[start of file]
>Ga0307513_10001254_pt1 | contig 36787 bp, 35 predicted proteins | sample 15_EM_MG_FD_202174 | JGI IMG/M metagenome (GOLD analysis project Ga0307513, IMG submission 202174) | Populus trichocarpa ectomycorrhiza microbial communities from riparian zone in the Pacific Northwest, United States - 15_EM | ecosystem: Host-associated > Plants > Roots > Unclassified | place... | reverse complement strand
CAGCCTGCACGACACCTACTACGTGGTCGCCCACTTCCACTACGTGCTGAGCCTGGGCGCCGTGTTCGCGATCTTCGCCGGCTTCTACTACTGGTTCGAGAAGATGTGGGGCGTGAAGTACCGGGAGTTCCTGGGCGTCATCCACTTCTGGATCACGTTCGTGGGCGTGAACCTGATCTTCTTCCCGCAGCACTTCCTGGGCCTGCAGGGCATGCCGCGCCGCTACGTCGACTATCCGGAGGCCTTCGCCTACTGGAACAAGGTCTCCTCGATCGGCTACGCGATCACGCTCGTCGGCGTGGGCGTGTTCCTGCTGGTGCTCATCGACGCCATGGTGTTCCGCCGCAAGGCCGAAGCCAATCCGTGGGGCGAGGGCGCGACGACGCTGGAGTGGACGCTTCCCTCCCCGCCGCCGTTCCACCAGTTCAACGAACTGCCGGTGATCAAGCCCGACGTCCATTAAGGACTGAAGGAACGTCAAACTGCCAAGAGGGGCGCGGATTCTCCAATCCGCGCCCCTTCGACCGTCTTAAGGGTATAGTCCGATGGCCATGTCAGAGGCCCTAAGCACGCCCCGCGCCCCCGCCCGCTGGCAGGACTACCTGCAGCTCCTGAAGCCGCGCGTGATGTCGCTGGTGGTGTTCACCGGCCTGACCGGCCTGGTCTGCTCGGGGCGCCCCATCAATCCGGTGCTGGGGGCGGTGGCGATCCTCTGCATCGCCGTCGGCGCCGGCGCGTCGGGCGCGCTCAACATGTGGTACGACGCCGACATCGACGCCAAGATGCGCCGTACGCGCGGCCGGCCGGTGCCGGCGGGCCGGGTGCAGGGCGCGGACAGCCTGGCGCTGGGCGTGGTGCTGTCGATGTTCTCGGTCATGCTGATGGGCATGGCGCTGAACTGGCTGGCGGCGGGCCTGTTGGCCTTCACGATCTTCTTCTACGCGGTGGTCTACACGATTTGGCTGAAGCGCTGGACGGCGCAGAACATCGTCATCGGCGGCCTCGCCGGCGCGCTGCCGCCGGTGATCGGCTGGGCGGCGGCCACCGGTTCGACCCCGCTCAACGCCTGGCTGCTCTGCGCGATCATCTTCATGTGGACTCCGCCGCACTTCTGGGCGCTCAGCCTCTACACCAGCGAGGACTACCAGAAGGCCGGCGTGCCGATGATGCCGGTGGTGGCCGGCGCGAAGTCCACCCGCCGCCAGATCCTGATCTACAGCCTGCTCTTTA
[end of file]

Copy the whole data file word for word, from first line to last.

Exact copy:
>Ga0307513_10001254_pt1 | contig 36787 bp, 35 predicted proteins | sample 15_EM_MG_FD_202174 | JGI IMG/M metagenome (GOLD analysis project Ga0307513, IMG submission 202174) | Populus trichocarpa ectomycorrhiza microbial communities from riparian zone in the Pacific Northwest, United States - 15_EM | ecosystem: Host-associated > Plants > Roots > Unclassified | place... | reverse complement strand
CAGCCTGCACGACACCTACTACGTGGTCGCCCACTTCCACTACGTGCTGAGCCTGGGCGCCGTGTTCGCGATCTTCGCCGGCTTCTACTACTGGTTCGAGAAGATGTGGGGCGTGAAGTACCGGGAGTTCCTGGGCGTCATCCACTTCTGGATCACGTTCGTGGGCGTGAACCTGATCTTCTTCCCGCAGCACTTCCTGGGCCTGCAGGGCATGCCGCGCCGCTACGTCGACTATCCGGAGGCCTTCGCCTACTGGAACAAGGTCTCCTCGATCGGCTACGCGATCACGCTCGTCGGCGTGGGCGTGTTCCTGCTGGTGCTCATCGACGCCATGGTGTTCCGCCGCAAGGCCGAAGCCAATCCGTGGGGCGAGGGCGCGACGACGCTGGAGTGGACGCTTCCCTCCCCGCCGCCGTTCCACCAGTTCAACGAACTGCCGGTGATCAAGCCCGACGTCCATTAAGGACTGAAGGAACGTCAAACTGCCAAGAGGGGCGCGGATTCTCCAATCCGCGCCCCTTCGACCGTCTTAAGGGTATAGTCCGATGGCCATGTCAGAGGCCCTAAGCACGCCCCGCGCCCCCGCCCGCTGGCAGGACTACCTGCAGCTCCTGAAGCCGCGCGTGATGTCGCTGGTGGTGTTCACCGGCCTGACCGGCCTGGTCTGCTCGGGGCGCCCCATCAATCCGGTGCTGGGGGCGGTGGCGATCCTCTGCATCGCCGTCGGCGCCGGCGCGTCGGGCGCGCTCAACATGTGGTACGACGCCGACATCGACGCCAAGATGCGCCGTACGCGCGGCCGGCCGGTGCCGGCGGGCCGGGTGCAGGGCGCGGACAGCCTGGCGCTGGGCGTGGTGCTGTCGATGTTCTCGGTCATGCTGATGGGCATGGCGCTGAACTGGCTGGCGGCGGGCCTGTTGGCCTTCACGATCTTCTTCTACGCGGTGGTCTACACGATTTGGCTGAAGCGCTGGACGGCGCAGAACATCGTCATCGGCGGCCTCGCCGGCGCGCTGCCGCCGGTGATCGGCTGGGCGGCGGCCACCGGTTCGACCCCGCTCAACGCCTGGCTGCTCTGCGCGATCATCTTCATGTGGACTCCGCCGCACTTCTGGGCGCTCAGCCTCTACACCAGCGAGGACTACCAGAAGGCCGGCGTGCCGATGATGCCGGTGGTGGCCGGCGCGAAGTCCACCCGCCGCCAGATCCTGATCTACAGCCTGCTCTTTA